This hierarchy of word count makes instinctive sense to the nonpoetical reader. Surely one of poetry’s most irksome aspects is its demand for what seems like an unwarranted slice of our time. We resent being told we must devote hours to untangling 10 or 12 lines of some unknown writer’s laborious syntax, especially when there are newspapers to be read, TVs to be watched, files to be downloaded.
But Disch’s professed fealty to the grindstone is an under-the-table way of gaining sympathy. Along with his speedy, surface-level evaluations, such abstract standards placate rather than challenge anti-poetic prejudice. He’s fond of casually tossing off references to quoted stanzas’ supposedly self-evident flaws. He dismisses one passage by Kathleen Raine as a collection of “spirit-trumpetings and waftings of the ectoplasm,” but neither justifies this judgment nor his corollary praise. It may well be that Raine is “nothing if not sublime” in her other verse, but the reader, aware of the proximity of sarcastic denunciation, has little incitement to search for her better qualities.
Disch may not uplift the ordinary reader, but his constant concern for that person’s sensibility is still refreshing. In an advance review of Indolence, Harold Bloom praises Disch for “know[ing] the aesthetic difference between Anthony Hecht’s and Alice Walker’s work, and [having] the courage to show just what it is.” In fact, the more telling evidence of Disch’s “courage” is his championing of the anti-canonical writers and forms that Bloom excoriates. He mocks the sacred division between art and crap whose defense is the bread and butter of the Bloom school, writing:
Popular novelists are assumed to be purveyors of tawdry goods, which are hawked by venal publishers in airports and supermarkets stocked with noth ing but trash. Novelists of the better sort are published by small presses…[and] are read (like poets) chiefly by the captive audiences of their students and those with whom they network, and share with poets the conviction that they are being “marginalized” by a culture that values them no more than it does the minions of Frank Perdue.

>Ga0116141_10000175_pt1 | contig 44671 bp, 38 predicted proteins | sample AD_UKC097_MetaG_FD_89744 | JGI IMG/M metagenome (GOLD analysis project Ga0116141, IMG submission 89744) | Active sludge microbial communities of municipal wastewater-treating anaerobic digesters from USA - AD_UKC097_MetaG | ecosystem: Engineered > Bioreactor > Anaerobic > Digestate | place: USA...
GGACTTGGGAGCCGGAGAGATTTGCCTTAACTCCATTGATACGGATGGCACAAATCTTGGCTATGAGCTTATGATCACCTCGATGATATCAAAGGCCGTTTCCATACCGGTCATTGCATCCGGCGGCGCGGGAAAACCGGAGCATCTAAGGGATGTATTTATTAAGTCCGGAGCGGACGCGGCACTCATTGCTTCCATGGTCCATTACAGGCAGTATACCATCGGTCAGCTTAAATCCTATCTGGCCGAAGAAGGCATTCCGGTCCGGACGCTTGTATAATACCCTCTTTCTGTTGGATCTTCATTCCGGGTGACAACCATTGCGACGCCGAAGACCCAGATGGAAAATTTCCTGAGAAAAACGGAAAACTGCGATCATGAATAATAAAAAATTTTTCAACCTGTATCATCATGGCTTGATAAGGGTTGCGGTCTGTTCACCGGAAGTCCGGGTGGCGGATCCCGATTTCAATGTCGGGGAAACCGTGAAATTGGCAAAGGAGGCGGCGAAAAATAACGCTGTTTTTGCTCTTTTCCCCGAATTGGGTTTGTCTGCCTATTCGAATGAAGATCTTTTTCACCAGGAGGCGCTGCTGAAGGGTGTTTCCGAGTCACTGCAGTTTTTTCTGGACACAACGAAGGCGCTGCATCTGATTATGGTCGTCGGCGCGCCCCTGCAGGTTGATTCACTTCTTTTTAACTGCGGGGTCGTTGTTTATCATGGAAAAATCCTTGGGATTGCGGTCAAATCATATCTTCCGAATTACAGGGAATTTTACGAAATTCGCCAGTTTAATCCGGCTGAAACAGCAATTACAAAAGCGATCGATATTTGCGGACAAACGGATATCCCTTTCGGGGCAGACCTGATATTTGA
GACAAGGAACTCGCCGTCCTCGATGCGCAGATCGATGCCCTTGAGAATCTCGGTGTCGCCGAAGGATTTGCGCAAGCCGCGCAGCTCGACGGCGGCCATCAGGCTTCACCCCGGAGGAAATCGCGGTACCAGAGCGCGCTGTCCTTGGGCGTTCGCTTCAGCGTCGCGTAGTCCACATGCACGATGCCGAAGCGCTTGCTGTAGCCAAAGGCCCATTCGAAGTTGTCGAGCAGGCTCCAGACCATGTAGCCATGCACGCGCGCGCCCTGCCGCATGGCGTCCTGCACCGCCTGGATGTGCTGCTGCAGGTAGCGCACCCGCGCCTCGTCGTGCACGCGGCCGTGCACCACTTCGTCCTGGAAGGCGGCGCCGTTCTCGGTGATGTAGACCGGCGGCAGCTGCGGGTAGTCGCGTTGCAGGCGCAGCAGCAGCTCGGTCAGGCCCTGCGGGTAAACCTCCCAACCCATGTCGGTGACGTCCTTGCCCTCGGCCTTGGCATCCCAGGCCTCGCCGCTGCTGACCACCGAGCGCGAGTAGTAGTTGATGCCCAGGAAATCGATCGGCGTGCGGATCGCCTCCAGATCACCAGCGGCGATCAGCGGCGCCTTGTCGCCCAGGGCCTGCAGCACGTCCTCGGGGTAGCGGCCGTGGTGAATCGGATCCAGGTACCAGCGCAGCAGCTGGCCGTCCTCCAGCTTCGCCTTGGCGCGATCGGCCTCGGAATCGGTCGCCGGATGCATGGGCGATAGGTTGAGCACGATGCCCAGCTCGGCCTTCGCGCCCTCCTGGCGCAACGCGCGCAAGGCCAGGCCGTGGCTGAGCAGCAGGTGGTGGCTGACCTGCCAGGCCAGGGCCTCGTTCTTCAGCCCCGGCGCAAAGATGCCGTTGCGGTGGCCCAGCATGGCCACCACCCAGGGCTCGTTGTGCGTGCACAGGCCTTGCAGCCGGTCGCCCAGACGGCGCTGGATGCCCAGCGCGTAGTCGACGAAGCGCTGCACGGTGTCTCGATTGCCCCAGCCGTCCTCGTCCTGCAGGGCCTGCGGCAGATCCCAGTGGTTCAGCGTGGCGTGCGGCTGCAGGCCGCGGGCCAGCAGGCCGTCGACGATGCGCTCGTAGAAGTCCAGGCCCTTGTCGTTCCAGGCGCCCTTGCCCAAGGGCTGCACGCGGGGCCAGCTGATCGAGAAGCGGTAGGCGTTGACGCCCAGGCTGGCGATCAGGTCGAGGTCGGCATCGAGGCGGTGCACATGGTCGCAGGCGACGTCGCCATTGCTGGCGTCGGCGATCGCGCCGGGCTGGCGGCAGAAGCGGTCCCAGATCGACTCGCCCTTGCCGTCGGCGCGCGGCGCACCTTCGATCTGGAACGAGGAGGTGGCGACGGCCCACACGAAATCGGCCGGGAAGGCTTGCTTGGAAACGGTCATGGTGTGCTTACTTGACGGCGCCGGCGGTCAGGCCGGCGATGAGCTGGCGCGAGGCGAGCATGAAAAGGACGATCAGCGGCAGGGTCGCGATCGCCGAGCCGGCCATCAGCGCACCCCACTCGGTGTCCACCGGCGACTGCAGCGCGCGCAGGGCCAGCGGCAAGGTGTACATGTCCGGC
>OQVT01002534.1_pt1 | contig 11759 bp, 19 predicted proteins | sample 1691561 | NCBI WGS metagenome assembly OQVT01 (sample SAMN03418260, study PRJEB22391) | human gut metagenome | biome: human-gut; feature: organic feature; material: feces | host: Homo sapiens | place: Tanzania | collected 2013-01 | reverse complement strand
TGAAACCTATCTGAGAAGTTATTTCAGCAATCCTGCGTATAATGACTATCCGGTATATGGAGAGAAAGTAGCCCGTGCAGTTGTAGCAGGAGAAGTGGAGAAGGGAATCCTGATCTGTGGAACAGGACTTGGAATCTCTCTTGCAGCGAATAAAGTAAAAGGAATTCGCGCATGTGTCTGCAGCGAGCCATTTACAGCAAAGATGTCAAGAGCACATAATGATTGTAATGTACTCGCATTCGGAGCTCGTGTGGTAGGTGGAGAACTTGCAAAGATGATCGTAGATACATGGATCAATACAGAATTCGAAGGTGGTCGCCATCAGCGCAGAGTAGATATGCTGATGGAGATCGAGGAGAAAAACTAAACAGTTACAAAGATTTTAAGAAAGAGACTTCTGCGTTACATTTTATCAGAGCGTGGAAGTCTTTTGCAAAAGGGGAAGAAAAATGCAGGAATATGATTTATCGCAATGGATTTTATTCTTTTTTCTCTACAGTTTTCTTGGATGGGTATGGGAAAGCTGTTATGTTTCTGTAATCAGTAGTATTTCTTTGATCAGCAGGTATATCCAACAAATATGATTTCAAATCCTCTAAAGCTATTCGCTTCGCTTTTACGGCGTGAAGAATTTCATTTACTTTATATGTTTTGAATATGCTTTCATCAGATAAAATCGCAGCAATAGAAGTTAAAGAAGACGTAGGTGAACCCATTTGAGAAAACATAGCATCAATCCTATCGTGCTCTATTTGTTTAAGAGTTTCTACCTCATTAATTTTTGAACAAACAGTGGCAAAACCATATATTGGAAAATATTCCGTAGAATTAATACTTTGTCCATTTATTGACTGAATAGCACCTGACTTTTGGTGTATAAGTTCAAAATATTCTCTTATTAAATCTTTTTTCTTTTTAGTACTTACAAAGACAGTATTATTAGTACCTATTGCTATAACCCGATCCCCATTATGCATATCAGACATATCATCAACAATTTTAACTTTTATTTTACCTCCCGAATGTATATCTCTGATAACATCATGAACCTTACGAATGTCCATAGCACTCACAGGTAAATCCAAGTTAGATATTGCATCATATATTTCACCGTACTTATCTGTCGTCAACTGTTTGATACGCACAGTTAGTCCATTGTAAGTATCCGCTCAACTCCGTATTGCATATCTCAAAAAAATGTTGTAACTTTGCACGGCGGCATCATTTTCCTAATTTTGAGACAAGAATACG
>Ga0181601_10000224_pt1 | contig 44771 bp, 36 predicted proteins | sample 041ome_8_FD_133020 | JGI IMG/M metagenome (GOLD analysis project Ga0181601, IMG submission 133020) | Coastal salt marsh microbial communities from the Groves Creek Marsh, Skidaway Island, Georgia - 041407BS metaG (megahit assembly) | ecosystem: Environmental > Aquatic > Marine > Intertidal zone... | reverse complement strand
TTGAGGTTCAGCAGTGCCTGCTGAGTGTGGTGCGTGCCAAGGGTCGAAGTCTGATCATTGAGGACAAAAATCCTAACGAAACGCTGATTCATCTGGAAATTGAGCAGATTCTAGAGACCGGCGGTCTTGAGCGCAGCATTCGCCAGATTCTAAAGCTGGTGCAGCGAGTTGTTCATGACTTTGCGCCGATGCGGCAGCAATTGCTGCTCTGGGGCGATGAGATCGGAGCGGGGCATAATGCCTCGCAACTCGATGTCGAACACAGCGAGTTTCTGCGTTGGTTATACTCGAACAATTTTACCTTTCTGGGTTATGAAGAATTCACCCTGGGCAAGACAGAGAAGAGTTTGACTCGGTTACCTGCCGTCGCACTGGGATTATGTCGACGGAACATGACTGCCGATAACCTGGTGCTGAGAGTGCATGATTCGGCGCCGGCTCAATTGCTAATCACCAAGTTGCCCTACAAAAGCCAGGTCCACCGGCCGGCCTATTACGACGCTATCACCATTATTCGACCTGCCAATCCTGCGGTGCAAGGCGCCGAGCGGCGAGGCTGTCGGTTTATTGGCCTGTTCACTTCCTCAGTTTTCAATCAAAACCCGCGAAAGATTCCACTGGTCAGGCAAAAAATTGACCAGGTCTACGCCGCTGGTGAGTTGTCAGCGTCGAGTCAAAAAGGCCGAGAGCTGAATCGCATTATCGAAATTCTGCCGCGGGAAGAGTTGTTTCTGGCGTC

But Disch isn’t an automatic defender of the canon. He makes one odd departure from his usual iconoclasm: his absurdly delicate handling of Poets for Life, an anthology of poems about AIDS. Disch hardly comments on the book beyond praising the nobility of its motive. This kid-gloves approach is a variation on that taken by Arlene Croce last year in her controversial New Yorker review of Bill T. Jones’ dance piece Still/Here. Croce declined to consume the work in question; Disch reads Poets for Life but simply refuses to critique it. “The book possesses a documentary force that transcends aesthetics,” he writes, comparing it to the AIDS quilt as a “metaphor for the mass grave the plague is…filling.” Of course, by designating the collection untouchable he inevitably suggests that it doesn’t stand up to scrutiny, and thus pays it a far greater insult than any critical assault could.
Disch’s hands-off stance seems to be yet another attempt to soothe the ordinary person, who would presumably be agitated by any negative criticism of works dealing with a tragedy like AIDS. Well, he may be right. Poetry isn’t dwindling because critics can’t tell the difference between Walker and Hecht, but because so few readers can: Unable to make aesthetic decisions with much sense of confidence or joy, we resort to political ones. Unfortunately, however thoroughly—and stylishly—Disch explores this problem, its solution remains elusive.